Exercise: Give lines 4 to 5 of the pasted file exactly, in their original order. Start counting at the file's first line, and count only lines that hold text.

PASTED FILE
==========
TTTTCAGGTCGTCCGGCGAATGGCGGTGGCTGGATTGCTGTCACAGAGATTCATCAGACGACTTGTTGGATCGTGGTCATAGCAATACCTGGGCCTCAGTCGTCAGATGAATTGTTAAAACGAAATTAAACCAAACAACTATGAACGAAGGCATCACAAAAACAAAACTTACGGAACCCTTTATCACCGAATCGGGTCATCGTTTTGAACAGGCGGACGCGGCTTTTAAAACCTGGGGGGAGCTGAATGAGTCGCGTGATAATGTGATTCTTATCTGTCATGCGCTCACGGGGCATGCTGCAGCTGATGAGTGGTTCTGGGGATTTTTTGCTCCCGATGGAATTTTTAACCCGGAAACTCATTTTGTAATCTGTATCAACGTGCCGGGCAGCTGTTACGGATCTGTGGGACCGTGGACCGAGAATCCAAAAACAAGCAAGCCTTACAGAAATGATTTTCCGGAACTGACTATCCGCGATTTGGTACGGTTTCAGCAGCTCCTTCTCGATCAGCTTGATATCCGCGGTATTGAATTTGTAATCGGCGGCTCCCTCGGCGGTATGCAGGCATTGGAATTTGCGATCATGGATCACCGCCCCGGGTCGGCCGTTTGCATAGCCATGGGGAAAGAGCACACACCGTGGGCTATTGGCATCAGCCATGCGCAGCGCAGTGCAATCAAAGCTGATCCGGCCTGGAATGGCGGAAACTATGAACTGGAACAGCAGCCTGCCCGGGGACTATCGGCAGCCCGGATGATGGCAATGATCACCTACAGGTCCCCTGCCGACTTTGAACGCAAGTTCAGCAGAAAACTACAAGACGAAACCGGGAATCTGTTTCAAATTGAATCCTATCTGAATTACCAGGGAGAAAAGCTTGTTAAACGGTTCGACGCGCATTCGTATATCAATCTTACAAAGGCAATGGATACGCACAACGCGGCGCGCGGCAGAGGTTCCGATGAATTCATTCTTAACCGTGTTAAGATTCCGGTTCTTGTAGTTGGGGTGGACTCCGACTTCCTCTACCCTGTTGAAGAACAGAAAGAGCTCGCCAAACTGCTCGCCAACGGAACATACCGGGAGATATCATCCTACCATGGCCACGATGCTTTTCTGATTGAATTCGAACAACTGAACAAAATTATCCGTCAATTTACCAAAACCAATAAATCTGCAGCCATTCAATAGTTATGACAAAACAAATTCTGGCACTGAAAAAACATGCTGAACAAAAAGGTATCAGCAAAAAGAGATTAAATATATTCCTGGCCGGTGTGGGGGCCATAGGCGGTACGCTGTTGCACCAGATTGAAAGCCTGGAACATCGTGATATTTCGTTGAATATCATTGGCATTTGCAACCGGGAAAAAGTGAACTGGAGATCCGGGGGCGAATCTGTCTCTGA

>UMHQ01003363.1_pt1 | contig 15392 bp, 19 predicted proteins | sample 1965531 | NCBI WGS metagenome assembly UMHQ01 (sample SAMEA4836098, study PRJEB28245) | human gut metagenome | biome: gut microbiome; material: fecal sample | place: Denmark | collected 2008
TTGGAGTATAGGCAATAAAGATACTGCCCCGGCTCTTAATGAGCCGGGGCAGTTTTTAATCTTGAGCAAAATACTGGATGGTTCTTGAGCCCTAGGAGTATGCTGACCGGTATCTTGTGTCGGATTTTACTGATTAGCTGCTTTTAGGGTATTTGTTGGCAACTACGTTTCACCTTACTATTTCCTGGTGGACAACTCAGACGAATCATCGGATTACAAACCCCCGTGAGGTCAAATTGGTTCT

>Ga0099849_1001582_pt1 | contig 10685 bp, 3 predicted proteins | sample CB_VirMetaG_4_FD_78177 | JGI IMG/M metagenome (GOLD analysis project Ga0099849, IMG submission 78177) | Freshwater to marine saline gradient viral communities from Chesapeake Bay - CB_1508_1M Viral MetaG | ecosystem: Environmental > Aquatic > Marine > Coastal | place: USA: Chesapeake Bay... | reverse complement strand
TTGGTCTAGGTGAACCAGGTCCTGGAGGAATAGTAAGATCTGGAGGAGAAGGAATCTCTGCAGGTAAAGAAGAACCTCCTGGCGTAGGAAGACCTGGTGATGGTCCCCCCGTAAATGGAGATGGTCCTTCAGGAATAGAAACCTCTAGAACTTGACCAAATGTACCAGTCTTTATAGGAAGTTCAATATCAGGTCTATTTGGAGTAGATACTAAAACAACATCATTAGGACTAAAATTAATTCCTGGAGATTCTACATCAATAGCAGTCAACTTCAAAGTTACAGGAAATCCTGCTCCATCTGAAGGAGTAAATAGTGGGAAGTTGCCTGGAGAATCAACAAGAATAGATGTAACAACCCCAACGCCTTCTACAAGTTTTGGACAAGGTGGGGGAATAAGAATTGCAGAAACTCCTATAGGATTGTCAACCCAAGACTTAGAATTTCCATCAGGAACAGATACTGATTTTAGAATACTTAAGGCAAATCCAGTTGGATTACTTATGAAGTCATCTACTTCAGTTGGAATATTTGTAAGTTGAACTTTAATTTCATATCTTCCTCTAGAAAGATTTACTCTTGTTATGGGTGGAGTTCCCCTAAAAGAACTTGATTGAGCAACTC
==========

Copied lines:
>Ga0099849_1001582_pt1 | contig 10685 bp, 3 predicted proteins | sample CB_VirMetaG_4_FD_78177 | JGI IMG/M metagenome (GOLD analysis project Ga0099849, IMG submission 78177) | Freshwater to marine saline gradient viral communities from Chesapeake Bay - CB_1508_1M Viral MetaG | ecosystem: Environmental > Aquatic > Marine > Coastal | place: USA: Chesapeake Bay... | reverse complement strand
TTGGTCTAGGTGAACCAGGTCCTGGAGGAATAGTAAGATCTGGAGGAGAAGGAATCTCTGCAGGTAAAGAAGAACCTCCTGGCGTAGGAAGACCTGGTGATGGTCCCCCCGTAAATGGAGATGGTCCTTCAGGAATAGAAACCTCTAGAACTTGACCAAATGTACCAGTCTTTATAGGAAGTTCAATATCAGGTCTATTTGGAGTAGATACTAAAACAACATCATTAGGACTAAAATTAATTCCTGGAGATTCTACATCAATAGCAGTCAACTTCAAAGTTACAGGAAATCCTGCTCCATCTGAAGGAGTAAATAGTGGGAAGTTGCCTGGAGAATCAACAAGAATAGATGTAACAACCCCAACGCCTTCTACAAGTTTTGGACAAGGTGGGGGAATAAGAATTGCAGAAACTCCTATAGGATTGTCAACCCAAGACTTAGAATTTCCATCAGGAACAGATACTGATTTTAGAATACTTAAGGCAAATCCAGTTGGATTACTTATGAAGTCATCTACTTCAGTTGGAATATTTGTAAGTTGAACTTTAATTTCATATCTTCCTCTAGAAAGATTTACTCTTGTTATGGGTGGAGTTCCCCTAAAAGAACTTGATTGAGCAACTC